In lieu of an abstract, here is a brief excerpt of the content:

WILLIAM SOLOMON University at Buffalo The Rhetoric of the Freak Show in Welty’s A Curtain of Green IN ON LONGING, SUSAN STEWART DISCUSSES IMAGES OF THE GROTESQUE body, distinguishing between the manifestation of corporeal figuration in carnival-grotesque cultural practices and the deployment of such imagery in accordance with the structures of “the spectacle.” Following Mikhail Bakhtin fairly closely, she correlates the grotesque body with the gigantic, explaining that as “a body of parts” in which the “productive and reproductive organs . . . are its focus,” it is these (the parts) that “come to live an independent life of their own” (105). The sci-fi horror parody skit titled “Are the Findings of Doctors and Clinics Who Do Sexual Research Accurate?” in Woody Allen’s Everything You Always Wanted to Know about Sex* (*But Were Afraid to Ask) (1972) offers a good example of the tendency of grotesque strategies to isolate and exhibit in exaggerated form selected reproductive organs. There, as a result of a silicone injection gone wrong, a massive breast (formerly belonging to Stockard Channing) goes on a comically murderous rampage across the countryside. For Stewart, the specificity of such carnival-grotesque displays of corporeal fragmentation is that they participate in the process of “democratic reciprocity” in which no spatial gap keeps audience members away from performers as they come into contact with each other in the participatory dynamics of communal celebrations (107). In contrast, the spectacle is said both to establish and to work to maintain the distance between spectators and the “aestheticiz[ed]” “aberrations of the physical body” they (the spectators) are shown (107, 108). In visual terms, the difference is thus between the mutuallyregarding“gaze of carnival and festival” andtheone-sidedstare that the spectacle solicits; in the latter “the object is blinded; only the audience sees” (108).1 For Stewart, the freak show best exemplifies the objectifying proceduresofthespectacle.Emphasizingtheminiature,sheexplainsthat this enduring form of popular entertainment is customarily committed 1 See Bakhtin for a related conceptualization of the difference between spectacle and carnival (7). 168 William Solomon to the firmly bordered framing of anomalously shaped others for an observing self.2 Crucially, the process of constructing the abnormal entity conventionally depends in part upon the verbal spiel of a barker. This is to say, the ear as well as the eye, sound as well as sight, are involved in the fabrication of the human oddity. “Even when, as is sometimes the case in smaller and poorer . . . operations, the freak delivers his or her own ‘pitch,’ there is an absolute separation between the tableaulike silence of the freak’s display and the initial metacommentary of the pitch.” This detachment is experienced most powerfully in the “hesitation,” “the pause before the curtain closes or beforetheviewerwalkson”(Stewart109).3 The language ofthespectacle thus properly belongs to the presenter, the showman as orator who has necessarily “mastered the art of persuasion” (Bogdan, “Social” 27). At many recreational sites (amusement park midways or fairgrounds, circus sideshows, and dime museums), the talking duties were split between an “outsidelecturer,”whosetaskwastoconvincepassersbytocomeintothe venue, and an “inside lecturer,” who would give the entering patrons sensationalized background information on the various attractions. Whereas in the first case descriptive “exaggeration and falsification” (27) were virtual prerequisites for the job, in the second the narrative account rarely took accuracy into consideration, the goal in both cases to affect—toamaze and excite or startle and disgust—rather than tofurnish knowledge.4 The structure of the spectacle therefore was and remains fundamentallytriangular,withthespeaker’sepistemologicallyunreliable (pseudo-scientific) discourse playing a constitutive role in conditioning the way the exhibition of an atypical body appears to fascinated spectators. Duplicitously purporting to know what it is in effect making, 2 The next section of Stewart’s study is titled “The Body Made Miniature,” which is in turn followed by an analysis of the tradition of Tom Thumb Weddings (111-25). 3 Adams acknowledges the pertinence of Stewart’s model of the spectacle, but argues that “historical evidence reveals how rarely this theory was realized in practice, for sideshows are hardly spaces of restraint or decorum, and things seldom go as planned: freaks talk back, experts lose their authority, the audience refuses to take their seats” (13...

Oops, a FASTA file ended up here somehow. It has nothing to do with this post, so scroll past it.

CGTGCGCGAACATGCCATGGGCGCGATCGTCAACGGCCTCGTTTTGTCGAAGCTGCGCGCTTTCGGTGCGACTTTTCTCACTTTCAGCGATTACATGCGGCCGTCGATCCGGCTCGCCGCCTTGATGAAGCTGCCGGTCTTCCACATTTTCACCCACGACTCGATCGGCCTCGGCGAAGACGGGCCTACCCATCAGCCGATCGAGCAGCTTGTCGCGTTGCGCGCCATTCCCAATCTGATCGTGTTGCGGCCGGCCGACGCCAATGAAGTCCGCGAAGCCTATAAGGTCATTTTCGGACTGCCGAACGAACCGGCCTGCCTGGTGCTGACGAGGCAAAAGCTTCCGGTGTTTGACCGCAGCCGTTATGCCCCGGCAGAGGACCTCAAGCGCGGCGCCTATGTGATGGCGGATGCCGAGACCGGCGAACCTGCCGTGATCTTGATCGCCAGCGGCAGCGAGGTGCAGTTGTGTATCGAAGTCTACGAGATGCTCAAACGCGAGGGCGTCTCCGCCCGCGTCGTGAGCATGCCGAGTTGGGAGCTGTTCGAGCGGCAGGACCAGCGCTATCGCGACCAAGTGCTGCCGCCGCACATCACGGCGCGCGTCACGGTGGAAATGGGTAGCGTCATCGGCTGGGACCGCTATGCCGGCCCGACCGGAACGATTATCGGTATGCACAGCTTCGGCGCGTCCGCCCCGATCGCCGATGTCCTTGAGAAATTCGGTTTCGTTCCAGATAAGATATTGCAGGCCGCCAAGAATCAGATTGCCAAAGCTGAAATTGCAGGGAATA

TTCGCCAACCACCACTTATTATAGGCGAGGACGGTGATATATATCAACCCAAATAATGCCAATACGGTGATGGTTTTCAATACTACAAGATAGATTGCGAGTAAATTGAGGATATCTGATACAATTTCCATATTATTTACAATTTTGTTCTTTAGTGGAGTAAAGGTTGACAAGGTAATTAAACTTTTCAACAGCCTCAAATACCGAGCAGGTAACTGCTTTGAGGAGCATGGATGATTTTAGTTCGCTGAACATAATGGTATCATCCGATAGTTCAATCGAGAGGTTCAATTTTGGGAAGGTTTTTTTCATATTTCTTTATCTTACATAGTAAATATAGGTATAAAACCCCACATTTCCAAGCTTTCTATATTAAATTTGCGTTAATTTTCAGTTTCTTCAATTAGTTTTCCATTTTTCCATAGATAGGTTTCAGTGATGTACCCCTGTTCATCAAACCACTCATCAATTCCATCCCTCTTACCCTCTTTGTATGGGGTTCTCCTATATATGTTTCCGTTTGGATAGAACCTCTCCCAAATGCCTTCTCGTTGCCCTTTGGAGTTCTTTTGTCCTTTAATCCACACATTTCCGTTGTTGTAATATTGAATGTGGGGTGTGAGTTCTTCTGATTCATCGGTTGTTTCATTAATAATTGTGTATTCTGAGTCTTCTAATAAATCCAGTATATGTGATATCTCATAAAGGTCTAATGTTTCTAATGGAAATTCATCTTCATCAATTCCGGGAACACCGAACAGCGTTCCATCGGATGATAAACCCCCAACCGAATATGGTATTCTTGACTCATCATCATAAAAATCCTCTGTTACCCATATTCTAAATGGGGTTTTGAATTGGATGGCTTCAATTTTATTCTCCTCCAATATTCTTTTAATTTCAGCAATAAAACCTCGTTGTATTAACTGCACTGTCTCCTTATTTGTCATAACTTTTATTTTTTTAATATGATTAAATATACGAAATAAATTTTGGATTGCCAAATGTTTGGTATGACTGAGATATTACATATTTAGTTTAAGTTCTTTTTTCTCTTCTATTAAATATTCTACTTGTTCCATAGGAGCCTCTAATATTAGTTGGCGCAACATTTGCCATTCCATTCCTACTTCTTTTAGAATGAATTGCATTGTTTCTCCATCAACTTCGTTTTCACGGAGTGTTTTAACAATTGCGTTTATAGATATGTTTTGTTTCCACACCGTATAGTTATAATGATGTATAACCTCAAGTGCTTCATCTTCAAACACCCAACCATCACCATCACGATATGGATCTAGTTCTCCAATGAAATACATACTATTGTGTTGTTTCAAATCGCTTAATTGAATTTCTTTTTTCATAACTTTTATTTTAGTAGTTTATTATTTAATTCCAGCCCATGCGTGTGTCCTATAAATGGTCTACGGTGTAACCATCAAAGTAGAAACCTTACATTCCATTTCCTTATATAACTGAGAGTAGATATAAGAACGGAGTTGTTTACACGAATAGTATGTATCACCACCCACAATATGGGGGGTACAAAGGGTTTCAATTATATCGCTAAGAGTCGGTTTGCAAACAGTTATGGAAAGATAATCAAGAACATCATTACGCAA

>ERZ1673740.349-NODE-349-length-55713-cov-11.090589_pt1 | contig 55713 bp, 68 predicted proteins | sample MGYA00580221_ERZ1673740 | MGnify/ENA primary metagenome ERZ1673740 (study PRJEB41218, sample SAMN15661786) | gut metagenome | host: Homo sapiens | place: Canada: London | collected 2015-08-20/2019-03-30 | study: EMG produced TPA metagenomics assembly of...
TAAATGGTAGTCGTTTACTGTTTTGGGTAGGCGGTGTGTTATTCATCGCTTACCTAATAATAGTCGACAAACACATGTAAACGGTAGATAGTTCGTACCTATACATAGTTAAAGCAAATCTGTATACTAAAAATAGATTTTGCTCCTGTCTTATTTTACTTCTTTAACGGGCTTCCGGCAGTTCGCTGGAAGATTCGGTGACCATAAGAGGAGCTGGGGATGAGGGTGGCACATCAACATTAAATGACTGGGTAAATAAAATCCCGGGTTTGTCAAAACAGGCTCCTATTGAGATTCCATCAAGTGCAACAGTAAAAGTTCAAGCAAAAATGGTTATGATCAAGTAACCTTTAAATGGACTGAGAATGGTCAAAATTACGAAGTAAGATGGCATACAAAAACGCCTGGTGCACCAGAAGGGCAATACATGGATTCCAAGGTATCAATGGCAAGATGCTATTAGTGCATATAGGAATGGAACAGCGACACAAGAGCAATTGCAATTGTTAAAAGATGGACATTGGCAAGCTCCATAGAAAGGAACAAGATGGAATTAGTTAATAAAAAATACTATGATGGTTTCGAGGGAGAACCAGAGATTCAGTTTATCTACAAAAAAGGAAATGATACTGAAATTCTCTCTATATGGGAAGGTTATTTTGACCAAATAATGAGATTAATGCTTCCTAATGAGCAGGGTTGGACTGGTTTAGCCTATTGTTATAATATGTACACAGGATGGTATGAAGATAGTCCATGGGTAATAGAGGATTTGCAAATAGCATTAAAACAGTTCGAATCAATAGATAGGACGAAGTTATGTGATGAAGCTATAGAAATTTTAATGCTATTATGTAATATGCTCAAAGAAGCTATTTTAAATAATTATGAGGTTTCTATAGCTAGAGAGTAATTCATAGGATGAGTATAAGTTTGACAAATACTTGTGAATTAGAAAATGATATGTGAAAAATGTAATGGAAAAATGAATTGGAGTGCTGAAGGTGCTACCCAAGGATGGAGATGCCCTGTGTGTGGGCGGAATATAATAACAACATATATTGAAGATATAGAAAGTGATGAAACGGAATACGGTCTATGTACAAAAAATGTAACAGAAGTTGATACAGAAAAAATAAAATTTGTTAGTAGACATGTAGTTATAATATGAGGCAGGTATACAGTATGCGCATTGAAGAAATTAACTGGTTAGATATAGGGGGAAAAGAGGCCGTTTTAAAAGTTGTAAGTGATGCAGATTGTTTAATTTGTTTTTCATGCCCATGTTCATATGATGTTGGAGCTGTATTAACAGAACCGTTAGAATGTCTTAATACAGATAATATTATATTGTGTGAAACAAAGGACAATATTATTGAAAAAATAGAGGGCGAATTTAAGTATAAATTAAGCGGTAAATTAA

Additional Information

Print ISSN
pp. 167-187
Launched on MUSE
Open Access
Back To Top

This website uses cookies to ensure you get the best experience on our website. Without cookies your experience may not be seamless.